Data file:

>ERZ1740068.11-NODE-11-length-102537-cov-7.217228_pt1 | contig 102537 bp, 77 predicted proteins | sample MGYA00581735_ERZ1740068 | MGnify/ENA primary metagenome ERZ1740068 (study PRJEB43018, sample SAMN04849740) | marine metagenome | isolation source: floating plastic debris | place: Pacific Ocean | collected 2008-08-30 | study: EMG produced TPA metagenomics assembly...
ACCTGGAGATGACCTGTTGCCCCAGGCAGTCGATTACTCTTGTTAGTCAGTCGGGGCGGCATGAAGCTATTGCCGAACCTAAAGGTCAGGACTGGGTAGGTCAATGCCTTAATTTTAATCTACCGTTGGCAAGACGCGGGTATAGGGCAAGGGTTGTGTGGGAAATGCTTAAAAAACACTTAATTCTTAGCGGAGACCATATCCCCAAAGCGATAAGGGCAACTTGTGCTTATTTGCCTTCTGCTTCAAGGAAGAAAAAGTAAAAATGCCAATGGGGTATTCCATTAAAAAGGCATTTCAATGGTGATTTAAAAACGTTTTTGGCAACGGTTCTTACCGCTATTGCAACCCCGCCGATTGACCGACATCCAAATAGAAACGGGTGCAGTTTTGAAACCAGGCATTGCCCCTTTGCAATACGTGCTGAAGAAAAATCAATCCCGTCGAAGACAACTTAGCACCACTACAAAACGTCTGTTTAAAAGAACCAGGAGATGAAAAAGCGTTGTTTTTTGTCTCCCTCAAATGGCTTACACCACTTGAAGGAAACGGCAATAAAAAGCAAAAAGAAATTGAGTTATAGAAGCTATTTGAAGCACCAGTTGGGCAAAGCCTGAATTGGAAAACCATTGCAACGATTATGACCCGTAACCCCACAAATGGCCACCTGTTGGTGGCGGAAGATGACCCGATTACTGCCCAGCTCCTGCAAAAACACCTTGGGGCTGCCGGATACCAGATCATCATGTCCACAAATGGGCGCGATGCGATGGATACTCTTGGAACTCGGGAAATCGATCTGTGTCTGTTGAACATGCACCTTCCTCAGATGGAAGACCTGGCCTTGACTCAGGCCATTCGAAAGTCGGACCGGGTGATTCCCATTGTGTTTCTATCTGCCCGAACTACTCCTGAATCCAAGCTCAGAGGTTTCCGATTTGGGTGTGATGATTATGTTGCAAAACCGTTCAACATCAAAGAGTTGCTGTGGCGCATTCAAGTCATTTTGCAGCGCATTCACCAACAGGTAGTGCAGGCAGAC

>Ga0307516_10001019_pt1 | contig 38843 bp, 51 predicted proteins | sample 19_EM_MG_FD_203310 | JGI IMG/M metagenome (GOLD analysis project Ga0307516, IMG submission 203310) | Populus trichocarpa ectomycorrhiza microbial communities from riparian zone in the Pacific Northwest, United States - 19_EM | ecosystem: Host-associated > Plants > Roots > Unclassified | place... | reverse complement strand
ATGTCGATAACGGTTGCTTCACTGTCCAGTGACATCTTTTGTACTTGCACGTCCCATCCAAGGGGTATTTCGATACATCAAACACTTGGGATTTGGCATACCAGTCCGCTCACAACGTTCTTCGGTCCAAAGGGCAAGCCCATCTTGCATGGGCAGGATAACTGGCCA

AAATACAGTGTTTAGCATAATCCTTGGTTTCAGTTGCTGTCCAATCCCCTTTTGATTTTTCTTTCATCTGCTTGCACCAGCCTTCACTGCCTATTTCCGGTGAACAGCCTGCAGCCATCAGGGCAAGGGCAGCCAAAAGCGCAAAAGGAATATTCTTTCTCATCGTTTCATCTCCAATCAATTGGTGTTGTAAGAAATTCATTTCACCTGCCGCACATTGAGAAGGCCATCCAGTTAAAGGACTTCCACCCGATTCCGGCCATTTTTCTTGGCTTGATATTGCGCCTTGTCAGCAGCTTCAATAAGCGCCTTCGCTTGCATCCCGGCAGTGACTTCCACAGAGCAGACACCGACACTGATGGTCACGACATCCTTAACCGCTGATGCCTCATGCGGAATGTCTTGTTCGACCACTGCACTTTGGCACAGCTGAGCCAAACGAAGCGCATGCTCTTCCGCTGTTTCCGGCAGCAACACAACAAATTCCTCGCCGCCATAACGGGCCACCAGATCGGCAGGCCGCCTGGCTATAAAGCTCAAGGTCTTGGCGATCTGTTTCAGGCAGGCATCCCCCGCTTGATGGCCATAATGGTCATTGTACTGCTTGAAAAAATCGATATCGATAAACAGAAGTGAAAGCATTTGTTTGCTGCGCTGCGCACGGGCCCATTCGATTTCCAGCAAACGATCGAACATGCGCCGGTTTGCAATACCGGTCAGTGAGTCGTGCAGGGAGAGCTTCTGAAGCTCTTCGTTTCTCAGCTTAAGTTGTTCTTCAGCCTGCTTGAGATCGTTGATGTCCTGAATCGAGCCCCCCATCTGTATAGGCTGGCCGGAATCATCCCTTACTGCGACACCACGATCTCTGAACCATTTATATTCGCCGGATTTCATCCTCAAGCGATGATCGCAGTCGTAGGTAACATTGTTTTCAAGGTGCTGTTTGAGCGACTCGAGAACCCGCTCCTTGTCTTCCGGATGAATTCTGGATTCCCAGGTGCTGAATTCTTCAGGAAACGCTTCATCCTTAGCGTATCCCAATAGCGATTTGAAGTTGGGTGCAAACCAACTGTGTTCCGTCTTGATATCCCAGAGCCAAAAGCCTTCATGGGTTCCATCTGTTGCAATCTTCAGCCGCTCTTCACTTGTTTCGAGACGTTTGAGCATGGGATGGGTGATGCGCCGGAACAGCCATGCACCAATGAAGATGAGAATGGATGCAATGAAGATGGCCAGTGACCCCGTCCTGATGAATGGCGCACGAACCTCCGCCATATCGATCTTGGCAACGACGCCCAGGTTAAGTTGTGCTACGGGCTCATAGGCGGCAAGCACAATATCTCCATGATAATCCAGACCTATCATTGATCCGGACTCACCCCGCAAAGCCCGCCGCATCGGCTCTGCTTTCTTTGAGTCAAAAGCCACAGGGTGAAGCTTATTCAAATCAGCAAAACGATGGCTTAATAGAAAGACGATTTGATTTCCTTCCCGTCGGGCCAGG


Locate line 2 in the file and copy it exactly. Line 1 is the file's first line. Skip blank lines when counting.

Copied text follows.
ACCTGGAGATGACCTGTTGCCCCAGGCAGTCGATTACTCTTGTTAGTCAGTCGGGGCGGCATGAAGCTATTGCCGAACCTAAAGGTCAGGACTGGGTAGGTCAATGCCTTAATTTTAATCTACCGTTGGCAAGACGCGGGTATAGGGCAAGGGTTGTGTGGGAAATGCTTAAAAAACACTTAATTCTTAGCGGAGACCATATCCCCAAAGCGATAAGGGCAACTTGTGCTTATTTGCCTTCTGCTTCAAGGAAGAAAAAGTAAAAATGCCAATGGGGTATTCCATTAAAAAGGCATTTCAATGGTGATTTAAAAACGTTTTTGGCAACGGTTCTTACCGCTATTGCAACCCCGCCGATTGACCGACATCCAAATAGAAACGGGTGCAGTTTTGAAACCAGGCATTGCCCCTTTGCAATACGTGCTGAAGAAAAATCAATCCCGTCGAAGACAACTTAGCACCACTACAAAACGTCTGTTTAAAAGAACCAGGAGATGAAAAAGCGTTGTTTTTTGTCTCCCTCAAATGGCTTACACCACTTGAAGGAAACGGCAATAAAAAGCAAAAAGAAATTGAGTTATAGAAGCTATTTGAAGCACCAGTTGGGCAAAGCCTGAATTGGAAAACCATTGCAACGATTATGACCCGTAACCCCACAAATGGCCACCTGTTGGTGGCGGAAGATGACCCGATTACTGCCCAGCTCCTGCAAAAACACCTTGGGGCTGCCGGATACCAGATCATCATGTCCACAAATGGGCGCGATGCGATGGATACTCTTGGAACTCGGGAAATCGATCTGTGTCTGTTGAACATGCACCTTCCTCAGATGGAAGACCTGGCCTTGACTCAGGCCATTCGAAAGTCGGACCGGGTGATTCCCATTGTGTTTCTATCTGCCCGAACTACTCCTGAATCCAAGCTCAGAGGTTTCCGATTTGGGTGTGATGATTATGTTGCAAAACCGTTCAACATCAAAGAGTTGCTGTGGCGCATTCAAGTCATTTTGCAGCGCATTCACCAACAGGTAGTGCAGGCAGAC